An Alien Programmer? Or a Creator God?

An Alien Programmer? Or a Creator God? December 6, 2022

Another thing many of our tech lords believe:  The universe and we ourselves are actually computer simulations.

As physicist Melvin Vopson notes, Oxford philosopher Nick Bostrom, who is also one of the fathers of longtermism, formulated the simulation hypothesis, which he concludes is “highly probable.” MIT physicist Seth Lloyd has suggested that the universe itself  could be a giant quantum computer.  And Elon Musk is on record as saying, “We’re most likely in a simulation.”

Not only that, some of the longtermists, whom we blogged about last time, believe that in the technological eutopia to come, we ourselves will not only create new universes, we will create new digital inhabitants, complete with consciousness, to inhabit them.

Émile Torres quotes Bostrom again, who says that our descendents will program trillions and trillions of digital people, who will “live rich and happy lives while interacting with one another in virtual environments.”  He calculates that in the future there will be 1058 (1 followed by 58 zeroes) digital people.  Longtermists, like other utilitarians, do such calculations to show that these are the ones who will constitute “the greatest number” whom we should do the “greatest good for.”  In their moral calculation, be 1058 conscious beings have far more value than the mere 8 billion (8.0 × 109) who are alive today. So we should make it possible for them to exist (thus, the enthusiasm for the initial technology of the metaverse) and do what would benefit them.

So this notion that the universe, along with all of us conscious entities who inhabit it,  is just a computer-generated simulation, as in the Matrix movie, is being taken quite seriously.

The online site StudyFinds, which highlights interesting research in a number of fields, has published a piece by University of Portsmouth physicist Melvin M. Vopson entitled Is our universe one big virtual reality? How to test if we’re really living in a computer simulation (reprinted from The Conversation).  He tries to figure out how we might test the simulation hypothesis and concludes that there may be evidence for it.

He notes how scientists are puzzled about the “anthropic principle” (my term, not his), the fact that the laws and makeup of nature seem finely tuned to allow for the existence of human life and that the slightest variation of conditions at the beginning of the universe would make life impossible.  “A common answer is that we live in an infinite multiverse of universes, so we shouldn’t be surprised that at least one universe has turned out as ours,” he says, raising one absurdity held by many scientists. “But another is that our universe is a computer simulation, with someone (perhaps an advanced alien species) fine-tuning the conditions.”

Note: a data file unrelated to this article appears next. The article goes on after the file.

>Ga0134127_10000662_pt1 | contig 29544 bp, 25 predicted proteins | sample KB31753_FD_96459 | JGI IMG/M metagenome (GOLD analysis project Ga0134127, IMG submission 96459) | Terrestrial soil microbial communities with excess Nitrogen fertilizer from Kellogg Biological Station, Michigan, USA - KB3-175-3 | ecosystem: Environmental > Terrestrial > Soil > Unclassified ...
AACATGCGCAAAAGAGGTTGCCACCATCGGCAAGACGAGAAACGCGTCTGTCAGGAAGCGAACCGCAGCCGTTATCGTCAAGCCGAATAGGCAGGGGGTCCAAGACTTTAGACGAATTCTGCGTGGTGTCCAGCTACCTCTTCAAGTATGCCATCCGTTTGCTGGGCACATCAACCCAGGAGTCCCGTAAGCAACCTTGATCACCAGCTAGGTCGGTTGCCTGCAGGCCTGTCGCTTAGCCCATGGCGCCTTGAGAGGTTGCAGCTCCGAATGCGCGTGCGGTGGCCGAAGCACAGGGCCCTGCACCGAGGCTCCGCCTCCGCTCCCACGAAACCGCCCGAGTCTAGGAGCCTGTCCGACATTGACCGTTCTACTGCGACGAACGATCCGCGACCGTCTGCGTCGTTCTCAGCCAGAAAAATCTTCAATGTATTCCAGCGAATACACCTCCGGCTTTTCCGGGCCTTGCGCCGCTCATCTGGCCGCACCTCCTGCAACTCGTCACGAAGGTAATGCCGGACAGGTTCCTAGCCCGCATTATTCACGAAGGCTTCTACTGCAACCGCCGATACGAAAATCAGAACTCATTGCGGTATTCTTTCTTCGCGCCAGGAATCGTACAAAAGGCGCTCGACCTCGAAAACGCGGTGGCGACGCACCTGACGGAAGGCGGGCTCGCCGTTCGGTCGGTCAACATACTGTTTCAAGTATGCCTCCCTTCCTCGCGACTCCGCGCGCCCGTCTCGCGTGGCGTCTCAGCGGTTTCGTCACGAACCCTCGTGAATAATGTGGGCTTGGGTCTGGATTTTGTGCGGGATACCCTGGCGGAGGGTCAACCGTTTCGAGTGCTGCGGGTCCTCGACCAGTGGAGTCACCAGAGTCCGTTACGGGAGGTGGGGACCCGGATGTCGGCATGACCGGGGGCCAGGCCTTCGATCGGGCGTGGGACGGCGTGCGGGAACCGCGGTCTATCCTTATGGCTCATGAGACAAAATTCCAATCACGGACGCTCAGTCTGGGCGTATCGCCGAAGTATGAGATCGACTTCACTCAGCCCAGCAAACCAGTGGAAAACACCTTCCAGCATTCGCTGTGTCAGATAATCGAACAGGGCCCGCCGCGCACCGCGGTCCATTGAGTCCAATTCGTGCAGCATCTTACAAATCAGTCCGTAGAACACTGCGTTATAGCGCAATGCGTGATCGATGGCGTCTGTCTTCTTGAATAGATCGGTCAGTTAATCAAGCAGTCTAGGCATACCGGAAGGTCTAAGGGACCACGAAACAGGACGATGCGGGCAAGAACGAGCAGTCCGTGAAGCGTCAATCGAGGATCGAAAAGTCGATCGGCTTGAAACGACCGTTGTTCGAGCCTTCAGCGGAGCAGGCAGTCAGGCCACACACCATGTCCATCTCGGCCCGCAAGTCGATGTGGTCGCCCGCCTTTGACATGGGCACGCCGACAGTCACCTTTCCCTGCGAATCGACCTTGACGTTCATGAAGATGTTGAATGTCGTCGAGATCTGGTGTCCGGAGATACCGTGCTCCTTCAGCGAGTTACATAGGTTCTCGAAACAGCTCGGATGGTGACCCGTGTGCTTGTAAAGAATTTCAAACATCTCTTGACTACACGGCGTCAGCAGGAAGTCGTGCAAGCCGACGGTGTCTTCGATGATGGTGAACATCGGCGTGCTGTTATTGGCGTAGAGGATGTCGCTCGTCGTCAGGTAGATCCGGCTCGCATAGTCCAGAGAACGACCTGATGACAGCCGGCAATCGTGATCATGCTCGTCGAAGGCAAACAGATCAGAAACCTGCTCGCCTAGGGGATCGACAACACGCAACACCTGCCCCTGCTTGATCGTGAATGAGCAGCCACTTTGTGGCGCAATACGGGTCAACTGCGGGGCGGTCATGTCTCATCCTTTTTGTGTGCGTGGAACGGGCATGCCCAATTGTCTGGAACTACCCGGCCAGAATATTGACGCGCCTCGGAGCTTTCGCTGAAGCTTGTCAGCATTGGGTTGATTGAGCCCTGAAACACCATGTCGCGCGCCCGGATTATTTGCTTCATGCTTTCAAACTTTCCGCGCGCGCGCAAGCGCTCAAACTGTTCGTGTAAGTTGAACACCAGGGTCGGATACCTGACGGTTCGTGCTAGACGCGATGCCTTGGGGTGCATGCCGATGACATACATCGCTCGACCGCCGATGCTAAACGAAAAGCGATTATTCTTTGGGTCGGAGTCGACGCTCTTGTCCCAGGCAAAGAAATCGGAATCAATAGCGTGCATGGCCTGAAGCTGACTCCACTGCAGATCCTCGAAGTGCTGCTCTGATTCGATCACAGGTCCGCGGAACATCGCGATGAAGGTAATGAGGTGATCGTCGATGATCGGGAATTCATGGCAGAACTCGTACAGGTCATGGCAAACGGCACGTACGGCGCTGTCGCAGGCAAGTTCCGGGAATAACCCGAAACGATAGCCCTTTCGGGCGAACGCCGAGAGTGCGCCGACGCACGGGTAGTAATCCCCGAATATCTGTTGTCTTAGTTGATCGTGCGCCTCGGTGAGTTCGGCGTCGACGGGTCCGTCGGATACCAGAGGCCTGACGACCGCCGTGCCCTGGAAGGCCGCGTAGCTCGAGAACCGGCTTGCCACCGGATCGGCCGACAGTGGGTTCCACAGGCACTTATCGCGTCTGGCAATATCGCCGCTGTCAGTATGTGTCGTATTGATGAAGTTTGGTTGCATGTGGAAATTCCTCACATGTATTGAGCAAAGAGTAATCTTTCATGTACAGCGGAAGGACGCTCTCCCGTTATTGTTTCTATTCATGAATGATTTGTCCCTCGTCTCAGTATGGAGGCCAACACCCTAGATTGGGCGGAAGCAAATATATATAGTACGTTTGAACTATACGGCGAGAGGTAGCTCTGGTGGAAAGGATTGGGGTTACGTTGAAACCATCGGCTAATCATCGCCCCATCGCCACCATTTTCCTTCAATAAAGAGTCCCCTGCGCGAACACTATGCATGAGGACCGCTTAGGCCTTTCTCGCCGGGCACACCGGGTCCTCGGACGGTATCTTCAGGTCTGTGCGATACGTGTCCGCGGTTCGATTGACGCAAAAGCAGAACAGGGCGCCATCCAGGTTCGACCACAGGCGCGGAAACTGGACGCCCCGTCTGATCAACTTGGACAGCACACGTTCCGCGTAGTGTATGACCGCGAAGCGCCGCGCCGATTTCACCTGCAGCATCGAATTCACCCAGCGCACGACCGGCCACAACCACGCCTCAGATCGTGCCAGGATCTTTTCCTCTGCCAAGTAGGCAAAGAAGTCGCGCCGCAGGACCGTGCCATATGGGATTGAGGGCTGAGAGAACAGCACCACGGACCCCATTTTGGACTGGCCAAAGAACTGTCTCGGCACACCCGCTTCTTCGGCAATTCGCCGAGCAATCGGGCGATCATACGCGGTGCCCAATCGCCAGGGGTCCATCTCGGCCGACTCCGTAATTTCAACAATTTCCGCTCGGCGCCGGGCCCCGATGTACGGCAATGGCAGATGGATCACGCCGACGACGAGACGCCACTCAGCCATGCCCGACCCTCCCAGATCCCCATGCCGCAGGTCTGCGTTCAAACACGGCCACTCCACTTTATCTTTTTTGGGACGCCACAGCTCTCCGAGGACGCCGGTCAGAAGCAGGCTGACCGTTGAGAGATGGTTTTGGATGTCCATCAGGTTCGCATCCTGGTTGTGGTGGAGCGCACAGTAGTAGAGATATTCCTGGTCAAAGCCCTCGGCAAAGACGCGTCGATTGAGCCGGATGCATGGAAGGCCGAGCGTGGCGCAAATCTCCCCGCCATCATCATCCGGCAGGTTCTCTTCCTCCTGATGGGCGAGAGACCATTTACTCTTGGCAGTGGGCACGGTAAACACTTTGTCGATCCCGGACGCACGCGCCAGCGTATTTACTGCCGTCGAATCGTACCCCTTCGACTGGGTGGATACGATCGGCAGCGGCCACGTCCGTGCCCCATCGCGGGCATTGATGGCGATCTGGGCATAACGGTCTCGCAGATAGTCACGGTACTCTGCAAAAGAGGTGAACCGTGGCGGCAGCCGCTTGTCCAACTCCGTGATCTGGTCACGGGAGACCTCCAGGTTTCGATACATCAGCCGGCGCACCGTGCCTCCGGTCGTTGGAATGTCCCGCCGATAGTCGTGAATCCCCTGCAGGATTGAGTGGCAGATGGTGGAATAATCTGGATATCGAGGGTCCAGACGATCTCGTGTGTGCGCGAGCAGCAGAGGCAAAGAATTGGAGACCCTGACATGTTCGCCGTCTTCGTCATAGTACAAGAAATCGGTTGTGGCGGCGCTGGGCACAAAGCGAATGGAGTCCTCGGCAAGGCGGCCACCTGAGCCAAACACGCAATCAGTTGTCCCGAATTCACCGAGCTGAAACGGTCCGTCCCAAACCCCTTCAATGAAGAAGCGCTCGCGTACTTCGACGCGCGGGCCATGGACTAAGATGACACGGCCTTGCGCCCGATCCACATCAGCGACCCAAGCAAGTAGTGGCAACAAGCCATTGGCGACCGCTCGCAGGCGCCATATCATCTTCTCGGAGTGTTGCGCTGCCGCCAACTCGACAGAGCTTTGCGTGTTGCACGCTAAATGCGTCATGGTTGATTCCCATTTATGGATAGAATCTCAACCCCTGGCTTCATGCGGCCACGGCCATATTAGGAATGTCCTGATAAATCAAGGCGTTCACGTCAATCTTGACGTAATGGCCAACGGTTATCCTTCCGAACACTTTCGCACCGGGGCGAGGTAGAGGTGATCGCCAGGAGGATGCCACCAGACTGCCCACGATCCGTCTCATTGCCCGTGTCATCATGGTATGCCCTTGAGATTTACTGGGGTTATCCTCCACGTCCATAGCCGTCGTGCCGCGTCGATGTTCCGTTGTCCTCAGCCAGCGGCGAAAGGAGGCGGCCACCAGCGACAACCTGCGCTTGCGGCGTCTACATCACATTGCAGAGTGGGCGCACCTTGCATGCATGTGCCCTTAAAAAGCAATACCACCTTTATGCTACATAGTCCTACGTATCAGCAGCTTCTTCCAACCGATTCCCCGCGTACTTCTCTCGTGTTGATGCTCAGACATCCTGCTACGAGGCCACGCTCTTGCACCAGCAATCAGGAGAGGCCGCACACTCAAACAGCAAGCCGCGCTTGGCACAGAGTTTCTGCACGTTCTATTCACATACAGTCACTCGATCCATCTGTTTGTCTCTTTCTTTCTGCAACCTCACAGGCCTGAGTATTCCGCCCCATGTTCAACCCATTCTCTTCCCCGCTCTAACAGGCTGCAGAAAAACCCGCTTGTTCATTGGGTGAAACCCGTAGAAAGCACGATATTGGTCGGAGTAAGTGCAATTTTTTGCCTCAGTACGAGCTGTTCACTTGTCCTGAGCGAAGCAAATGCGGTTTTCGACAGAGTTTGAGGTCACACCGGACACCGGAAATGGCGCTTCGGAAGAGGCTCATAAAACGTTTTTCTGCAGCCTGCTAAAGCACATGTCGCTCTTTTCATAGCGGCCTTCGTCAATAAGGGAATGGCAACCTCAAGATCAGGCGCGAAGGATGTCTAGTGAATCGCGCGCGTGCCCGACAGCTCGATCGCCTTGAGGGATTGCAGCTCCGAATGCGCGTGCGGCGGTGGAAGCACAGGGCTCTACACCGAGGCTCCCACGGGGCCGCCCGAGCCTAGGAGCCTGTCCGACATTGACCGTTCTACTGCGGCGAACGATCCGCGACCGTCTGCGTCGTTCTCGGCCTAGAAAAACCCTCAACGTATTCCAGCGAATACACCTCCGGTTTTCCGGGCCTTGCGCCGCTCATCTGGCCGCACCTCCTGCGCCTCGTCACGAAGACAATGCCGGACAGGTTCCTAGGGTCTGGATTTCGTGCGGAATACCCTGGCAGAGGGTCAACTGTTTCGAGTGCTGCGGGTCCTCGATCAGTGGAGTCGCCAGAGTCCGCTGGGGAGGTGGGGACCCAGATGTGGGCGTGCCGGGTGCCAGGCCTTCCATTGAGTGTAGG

He then says, “There is some evidence suggesting that our physical reality could be a simulated virtual reality rather than an objective world that exists independently of the observer.”  For example:

Any virtual reality world will be based on information processing. That means everything is ultimately digitised or pixelated down to a minimum size that cannot be subdivided further: bits. This appears to mimic our reality according to the theory of quantum mechanics, which rules the world of atoms and particles. . . .

The laws of physics that govern everything in the universe also resemble computer code lines that a simulation would follow in the execution of the program. Moreover, mathematical equations, numbers and geometric patterns are present everywhere – the world appears to be entirely mathematical.

Another curiosity in physics supporting the simulation hypothesis is the maximum speed limit in our universe, which is the speed of light. In a virtual reality, this limit would correspond to the speed limit of the processor, or the processing power limit. . . .

Perhaps the most supportive evidence of the simulation hypothesis comes from quantum mechanics. This suggest nature isn’t “real”: particles in determined states, such as specific locations, don’t seem to exist unless you actually observe or measure them. Instead, they are in a mix of different states simultaneously. Similarly, virtual reality needs an observer or programmer for things to happen.

Are you picking up on the irony?  The centrality of information in the structures of the universe?  The fact that mathematics, a mental construct, somehow applies exactly to the external world?  The necessity of an observer?

These facts point to the universe as a creation of God:  the ultimate Observer who providentially keeps everything in existence; the Mind that is expressed everywhere; who created by means of His Word, the Logos, which is the information that structures the entire universe.

These are, fact, the arguments for Intelligent Design, which is strictly taboo in the scientific establishment.  Invoking God in cosmology is strictly forbidden, and a scientist might be fired and lose his career for so much as mentioning the possibility.  But belief in an Alien computer programmer as the originator of our universe is considered an interesting hypothesis.


Image by, CC BY

Browse Our Archives

Close Ad